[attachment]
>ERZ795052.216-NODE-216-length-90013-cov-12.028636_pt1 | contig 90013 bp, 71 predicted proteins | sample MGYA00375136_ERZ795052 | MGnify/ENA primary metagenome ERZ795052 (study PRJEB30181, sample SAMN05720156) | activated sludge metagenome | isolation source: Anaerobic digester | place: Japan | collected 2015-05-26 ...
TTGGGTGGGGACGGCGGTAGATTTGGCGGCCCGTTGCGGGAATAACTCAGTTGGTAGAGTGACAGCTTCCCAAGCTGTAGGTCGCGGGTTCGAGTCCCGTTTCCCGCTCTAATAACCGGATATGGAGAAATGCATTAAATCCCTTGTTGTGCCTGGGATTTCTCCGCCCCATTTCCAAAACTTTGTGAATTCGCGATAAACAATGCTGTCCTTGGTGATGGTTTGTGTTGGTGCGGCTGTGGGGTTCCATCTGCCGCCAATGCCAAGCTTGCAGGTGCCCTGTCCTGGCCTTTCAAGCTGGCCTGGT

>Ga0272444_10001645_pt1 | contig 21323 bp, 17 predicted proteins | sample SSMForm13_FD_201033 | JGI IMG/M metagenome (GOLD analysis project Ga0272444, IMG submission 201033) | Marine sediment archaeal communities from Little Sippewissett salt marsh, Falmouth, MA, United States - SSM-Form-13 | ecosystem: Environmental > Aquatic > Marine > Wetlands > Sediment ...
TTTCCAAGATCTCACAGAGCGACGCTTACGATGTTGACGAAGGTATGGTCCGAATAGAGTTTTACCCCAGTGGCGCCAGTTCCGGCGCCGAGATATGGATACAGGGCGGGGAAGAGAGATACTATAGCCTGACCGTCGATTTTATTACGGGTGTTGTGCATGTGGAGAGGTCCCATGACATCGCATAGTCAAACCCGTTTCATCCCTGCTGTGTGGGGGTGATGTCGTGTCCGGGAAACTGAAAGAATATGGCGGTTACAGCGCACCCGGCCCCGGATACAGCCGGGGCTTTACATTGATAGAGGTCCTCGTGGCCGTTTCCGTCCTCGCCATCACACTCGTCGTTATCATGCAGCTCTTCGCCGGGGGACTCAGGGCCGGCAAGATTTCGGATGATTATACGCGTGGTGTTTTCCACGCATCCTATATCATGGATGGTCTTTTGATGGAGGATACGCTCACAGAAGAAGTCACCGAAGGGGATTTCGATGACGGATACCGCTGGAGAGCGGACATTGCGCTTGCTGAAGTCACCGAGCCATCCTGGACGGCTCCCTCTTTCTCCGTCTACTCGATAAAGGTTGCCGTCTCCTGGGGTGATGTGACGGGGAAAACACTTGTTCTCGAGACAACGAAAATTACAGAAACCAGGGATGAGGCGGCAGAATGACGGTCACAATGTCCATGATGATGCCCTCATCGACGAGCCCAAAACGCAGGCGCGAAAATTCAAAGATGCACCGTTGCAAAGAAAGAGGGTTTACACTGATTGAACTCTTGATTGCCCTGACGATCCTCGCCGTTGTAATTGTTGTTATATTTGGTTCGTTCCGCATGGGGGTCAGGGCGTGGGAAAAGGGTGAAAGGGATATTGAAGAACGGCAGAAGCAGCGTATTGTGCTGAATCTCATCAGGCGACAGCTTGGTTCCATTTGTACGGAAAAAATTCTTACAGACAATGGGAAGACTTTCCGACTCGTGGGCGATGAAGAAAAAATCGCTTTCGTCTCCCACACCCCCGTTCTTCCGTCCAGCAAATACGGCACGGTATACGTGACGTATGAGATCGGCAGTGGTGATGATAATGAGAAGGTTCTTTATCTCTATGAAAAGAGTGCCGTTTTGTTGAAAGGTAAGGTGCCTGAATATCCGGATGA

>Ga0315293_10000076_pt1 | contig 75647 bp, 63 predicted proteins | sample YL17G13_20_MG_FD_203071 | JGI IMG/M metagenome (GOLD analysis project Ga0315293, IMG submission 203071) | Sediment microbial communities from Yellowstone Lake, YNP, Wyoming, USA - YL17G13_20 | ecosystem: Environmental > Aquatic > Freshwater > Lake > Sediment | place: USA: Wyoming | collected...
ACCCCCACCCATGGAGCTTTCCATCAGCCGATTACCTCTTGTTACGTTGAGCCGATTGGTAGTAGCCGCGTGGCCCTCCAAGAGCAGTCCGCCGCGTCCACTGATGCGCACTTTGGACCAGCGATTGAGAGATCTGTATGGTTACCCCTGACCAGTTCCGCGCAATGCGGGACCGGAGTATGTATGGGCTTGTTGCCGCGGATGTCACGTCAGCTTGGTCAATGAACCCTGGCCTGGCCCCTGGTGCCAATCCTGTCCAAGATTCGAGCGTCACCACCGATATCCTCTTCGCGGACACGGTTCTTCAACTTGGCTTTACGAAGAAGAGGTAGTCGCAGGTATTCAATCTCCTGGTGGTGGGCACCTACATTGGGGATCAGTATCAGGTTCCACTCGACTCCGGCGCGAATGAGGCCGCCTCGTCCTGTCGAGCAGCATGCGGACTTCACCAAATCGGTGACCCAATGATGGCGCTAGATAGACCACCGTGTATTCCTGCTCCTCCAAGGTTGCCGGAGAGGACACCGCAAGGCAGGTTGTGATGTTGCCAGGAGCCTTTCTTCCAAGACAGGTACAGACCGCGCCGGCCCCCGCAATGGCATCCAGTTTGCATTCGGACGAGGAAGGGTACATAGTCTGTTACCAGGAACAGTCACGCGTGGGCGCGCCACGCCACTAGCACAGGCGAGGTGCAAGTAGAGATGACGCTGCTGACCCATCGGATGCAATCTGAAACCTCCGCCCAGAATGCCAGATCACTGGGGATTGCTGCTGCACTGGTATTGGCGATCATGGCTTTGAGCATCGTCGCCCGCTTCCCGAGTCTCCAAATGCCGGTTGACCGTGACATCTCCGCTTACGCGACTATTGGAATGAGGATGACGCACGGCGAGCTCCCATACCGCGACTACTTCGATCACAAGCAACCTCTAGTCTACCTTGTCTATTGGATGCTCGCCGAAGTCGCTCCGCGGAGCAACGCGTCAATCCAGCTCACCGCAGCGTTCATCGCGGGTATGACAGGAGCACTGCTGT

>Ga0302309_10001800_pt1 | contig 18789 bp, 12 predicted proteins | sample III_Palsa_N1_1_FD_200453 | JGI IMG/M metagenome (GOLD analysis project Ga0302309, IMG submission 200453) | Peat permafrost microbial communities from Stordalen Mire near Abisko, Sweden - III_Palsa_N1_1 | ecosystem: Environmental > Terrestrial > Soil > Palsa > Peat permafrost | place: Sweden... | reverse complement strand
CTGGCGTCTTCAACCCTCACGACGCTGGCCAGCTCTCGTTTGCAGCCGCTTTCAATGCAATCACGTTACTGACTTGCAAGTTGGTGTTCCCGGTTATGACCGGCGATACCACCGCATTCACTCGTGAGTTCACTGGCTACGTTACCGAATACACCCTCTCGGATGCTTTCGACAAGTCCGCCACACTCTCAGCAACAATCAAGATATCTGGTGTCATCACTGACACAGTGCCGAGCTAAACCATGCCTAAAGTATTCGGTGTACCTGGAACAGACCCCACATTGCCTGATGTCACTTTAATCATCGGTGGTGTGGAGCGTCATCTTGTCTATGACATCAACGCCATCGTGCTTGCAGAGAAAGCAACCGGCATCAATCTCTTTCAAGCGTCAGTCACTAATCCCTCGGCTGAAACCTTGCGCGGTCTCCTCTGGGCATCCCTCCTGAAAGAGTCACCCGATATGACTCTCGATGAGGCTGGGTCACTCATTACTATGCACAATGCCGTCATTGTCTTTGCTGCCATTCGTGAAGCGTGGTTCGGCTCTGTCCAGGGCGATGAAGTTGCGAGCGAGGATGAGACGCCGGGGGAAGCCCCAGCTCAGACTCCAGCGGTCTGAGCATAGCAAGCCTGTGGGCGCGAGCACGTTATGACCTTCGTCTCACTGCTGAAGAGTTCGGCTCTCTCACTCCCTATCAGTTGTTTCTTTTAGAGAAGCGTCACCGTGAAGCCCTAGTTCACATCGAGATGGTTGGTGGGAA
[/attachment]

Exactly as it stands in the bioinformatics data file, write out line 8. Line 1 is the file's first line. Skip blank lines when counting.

CTGGCGTCTTCAACCCTCACGACGCTGGCCAGCTCTCGTTTGCAGCCGCTTTCAATGCAATCACGTTACTGACTTGCAAGTTGGTGTTCCCGGTTATGACCGGCGATACCACCGCATTCACTCGTGAGTTCACTGGCTACGTTACCGAATACACCCTCTCGGATGCTTTCGACAAGTCCGCCACACTCTCAGCAACAATCAAGATATCTGGTGTCATCACTGACACAGTGCCGAGCTAAACCATGCCTAAAGTATTCGGTGTACCTGGAACAGACCCCACATTGCCTGATGTCACTTTAATCATCGGTGGTGTGGAGCGTCATCTTGTCTATGACATCAACGCCATCGTGCTTGCAGAGAAAGCAACCGGCATCAATCTCTTTCAAGCGTCAGTCACTAATCCCTCGGCTGAAACCTTGCGCGGTCTCCTCTGGGCATCCCTCCTGAAAGAGTCACCCGATATGACTCTCGATGAGGCTGGGTCACTCATTACTATGCACAATGCCGTCATTGTCTTTGCTGCCATTCGTGAAGCGTGGTTCGGCTCTGTCCAGGGCGATGAAGTTGCGAGCGAGGATGAGACGCCGGGGGAAGCCCCAGCTCAGACTCCAGCGGTCTGAGCATAGCAAGCCTGTGGGCGCGAGCACGTTATGACCTTCGTCTCACTGCTGAAGAGTTCGGCTCTCTCACTCCCTATCAGTTGTTTCTTTTAGAGAAGCGTCACCGTGAAGCCCTAGTTCACATCGAGATGGTTGGTGGGAA